Barre Teacher Training: 12-Time Olympic Medalist, Dara Torres Shares her Perspective
February 20, 2018
Looking to change up her fitness routine after retiring from her widely successful swimming career, and recovering from a knee cartilage transplant, Dara started taking barre classes at The Bar Method Wellesley. As you would expect with any 12-time Olympic medalist, the training took a toll on her body, and although she knew she needed to adjust her approach to fitness, she didn’t necessarily envision it would include a ballet barre and a wall full of mirrors. Dara was a self-proclaimed jock, not a graceful ballerina. It didn’t take long for her to realize the results of The Bar Method and accept that this new workout was exactly what she needed! Dara has been doing Bar Method for almost 3 years now, and loves how sustainable the method is at any age. When the opportunity came up to invest and become a studio owner, she jumped right in. As a proud co-owner of the studio it all started in, it was a natural extension for her to become a certified instructor. Dara just completed her teacher training and had this to say about her experience and how it compared to training for the Olympics.
Q: What did you learn about The Bar Method that you didn’t know before starting training?
A: I didn’t realize how intense the training was! It’s designed to teach us how to multi-task on a level I didn’t think was possible. Everything from setting up the exercise, to making verbal adjustments to students who need it while offering hands-on adjustments to those who need a little more assistance, all while describing the mechanics and benefits of each exercise to keep the clients interested and working hard.
Q: What was the most challenging aspect of training?
A: I’d have to say learning the barre lingo and knowing the 400 page manual with all of the set-ups, benefits, anatomy and modifications for every exercise. There’s a lot we need to know about The Bar Method! I had no idea.
Q: What was the most rewarding?
A: Being able to stand up on the last day of training and getting an “excellent” from my master trainer after successfully verbally and hands-on adjusting her in specific exercises. That was a proud moment!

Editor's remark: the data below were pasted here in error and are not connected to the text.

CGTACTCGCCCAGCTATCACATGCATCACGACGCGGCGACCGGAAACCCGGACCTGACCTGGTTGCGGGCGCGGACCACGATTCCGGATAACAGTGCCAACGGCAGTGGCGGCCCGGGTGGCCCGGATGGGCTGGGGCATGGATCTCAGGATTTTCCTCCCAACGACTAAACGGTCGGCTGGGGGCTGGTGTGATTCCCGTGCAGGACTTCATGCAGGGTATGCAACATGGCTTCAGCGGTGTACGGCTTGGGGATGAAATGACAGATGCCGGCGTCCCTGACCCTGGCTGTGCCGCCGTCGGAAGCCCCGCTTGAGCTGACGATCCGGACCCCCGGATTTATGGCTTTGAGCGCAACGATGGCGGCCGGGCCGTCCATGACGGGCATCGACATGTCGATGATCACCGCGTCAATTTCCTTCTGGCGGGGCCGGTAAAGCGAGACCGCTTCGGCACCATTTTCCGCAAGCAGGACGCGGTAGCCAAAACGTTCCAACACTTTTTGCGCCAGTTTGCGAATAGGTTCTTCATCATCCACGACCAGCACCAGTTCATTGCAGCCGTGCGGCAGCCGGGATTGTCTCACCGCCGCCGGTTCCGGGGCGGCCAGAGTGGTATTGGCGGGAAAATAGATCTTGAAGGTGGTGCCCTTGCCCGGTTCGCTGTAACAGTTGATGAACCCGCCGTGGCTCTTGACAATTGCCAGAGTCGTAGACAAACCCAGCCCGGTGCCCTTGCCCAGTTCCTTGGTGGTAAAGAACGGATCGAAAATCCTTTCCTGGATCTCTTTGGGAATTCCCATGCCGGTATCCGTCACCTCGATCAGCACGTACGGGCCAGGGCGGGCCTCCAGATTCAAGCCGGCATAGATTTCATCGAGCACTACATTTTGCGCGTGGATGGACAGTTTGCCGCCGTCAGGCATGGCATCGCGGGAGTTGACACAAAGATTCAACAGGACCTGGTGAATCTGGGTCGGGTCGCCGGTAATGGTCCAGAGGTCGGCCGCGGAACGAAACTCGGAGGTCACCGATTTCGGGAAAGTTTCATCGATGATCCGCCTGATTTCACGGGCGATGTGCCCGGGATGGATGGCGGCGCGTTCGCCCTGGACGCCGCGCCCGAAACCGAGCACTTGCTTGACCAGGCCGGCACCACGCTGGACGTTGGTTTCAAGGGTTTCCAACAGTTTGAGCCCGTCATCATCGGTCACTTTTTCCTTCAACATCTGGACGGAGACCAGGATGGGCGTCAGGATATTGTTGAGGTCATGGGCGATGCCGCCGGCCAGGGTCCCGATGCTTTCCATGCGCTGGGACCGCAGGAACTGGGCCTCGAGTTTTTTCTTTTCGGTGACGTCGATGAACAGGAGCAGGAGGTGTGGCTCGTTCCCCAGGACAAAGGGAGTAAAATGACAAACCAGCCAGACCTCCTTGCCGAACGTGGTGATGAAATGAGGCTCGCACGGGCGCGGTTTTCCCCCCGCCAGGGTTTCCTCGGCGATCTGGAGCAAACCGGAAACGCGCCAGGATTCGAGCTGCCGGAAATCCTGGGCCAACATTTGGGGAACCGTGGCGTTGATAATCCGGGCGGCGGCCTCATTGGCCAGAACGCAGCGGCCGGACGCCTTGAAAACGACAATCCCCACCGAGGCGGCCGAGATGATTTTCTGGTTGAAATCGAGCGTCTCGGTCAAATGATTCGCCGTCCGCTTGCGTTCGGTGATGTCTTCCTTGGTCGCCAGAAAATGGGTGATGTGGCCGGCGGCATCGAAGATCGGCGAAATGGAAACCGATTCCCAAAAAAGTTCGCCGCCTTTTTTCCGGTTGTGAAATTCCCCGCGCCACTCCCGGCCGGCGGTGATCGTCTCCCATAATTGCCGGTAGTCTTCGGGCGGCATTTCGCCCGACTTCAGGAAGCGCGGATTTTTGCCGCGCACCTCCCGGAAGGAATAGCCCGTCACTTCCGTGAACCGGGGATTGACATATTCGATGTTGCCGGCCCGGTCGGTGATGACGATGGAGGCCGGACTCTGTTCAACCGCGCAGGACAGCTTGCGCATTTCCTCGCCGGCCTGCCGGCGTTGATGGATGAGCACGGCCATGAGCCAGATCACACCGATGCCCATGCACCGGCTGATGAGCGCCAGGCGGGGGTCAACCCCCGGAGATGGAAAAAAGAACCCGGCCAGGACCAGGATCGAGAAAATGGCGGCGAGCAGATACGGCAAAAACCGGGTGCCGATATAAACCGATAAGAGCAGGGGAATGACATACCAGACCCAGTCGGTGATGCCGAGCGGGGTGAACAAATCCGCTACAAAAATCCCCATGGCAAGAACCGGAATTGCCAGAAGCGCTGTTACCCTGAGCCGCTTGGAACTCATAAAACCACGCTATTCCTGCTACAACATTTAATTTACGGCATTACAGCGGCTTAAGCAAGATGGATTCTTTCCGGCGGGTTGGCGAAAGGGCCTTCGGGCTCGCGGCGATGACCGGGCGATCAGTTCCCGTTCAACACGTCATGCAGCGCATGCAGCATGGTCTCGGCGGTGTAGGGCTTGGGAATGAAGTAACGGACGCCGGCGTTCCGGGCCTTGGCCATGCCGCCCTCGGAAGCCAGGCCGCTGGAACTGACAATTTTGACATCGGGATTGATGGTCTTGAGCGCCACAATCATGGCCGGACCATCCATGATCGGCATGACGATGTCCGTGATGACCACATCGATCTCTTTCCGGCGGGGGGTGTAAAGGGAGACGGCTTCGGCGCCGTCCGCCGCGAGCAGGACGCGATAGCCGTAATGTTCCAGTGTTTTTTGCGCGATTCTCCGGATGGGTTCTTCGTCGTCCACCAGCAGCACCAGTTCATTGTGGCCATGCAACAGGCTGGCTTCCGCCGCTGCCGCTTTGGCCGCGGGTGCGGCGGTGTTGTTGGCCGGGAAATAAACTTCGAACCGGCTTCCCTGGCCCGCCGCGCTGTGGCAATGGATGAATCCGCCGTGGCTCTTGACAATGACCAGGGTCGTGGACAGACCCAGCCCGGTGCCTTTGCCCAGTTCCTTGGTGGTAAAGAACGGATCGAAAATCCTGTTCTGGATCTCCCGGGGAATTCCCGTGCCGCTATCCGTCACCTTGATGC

Q: How would you compare The Bar Method teacher training to your Olympic training? Any similarities? Did anything from the Olympic training help you through?
A: It’s a little different because there wasn’t much studying with training for the Olympics, it was mostly physical. I think the biggest similarity is confidence! You have to be confident when you step on that block to swim against the best swimmers in the world, and in barre you have to present with confidence as you stand up in front of a room full of clients. They are relying on me to speak clearly, give thorough set-ups and provide valuable feedback on their form. It’s my job to give them the best workout I possibly can!
Q: What were you surprised to learn about yourself during training?
A: How excited I was to learn all about barre and become the best instructor I can be for our clients. It’s no easy feat, and it’s a long process, but well worth it!
Q: Did anything from the Olympic training help you through barre teacher training?
A: I think putting in the long hours swimming helped me with the long hours it’s taking to become the best barre instructor I can be!
Q: How has your perspective changed now that you’ve completed training?
A: I had no idea what it took it to become a barre instructor. I have a much greater appreciation for what The Bar Method stands for and how hard the instructors work to become great teachers.
Q: What do you think you’ll struggle with the most as a Bar Method teacher?
A: It’s easy for me to see who needs adjusting and why they need the adjustment to improve their form, however, I struggle with explaining it to them so they can better understand the adjustment and the method. It’s the part of my training I will have to practice the most!
Q: What do you think you’ll excel at the most?
A: Talking over the mic comes easy to me because of my experience with public speaking. I’m also comfortable giving hands-on adjustments because of all of the body work I’ve had done over the years. I’m excited to share my knowledge of the body with my students.
Q: What inspires you most when you take class?
A: I’m always inspired in class and never get bored! I love how even though it’s always a full-body workout, it’s different because of the class design and the teacher.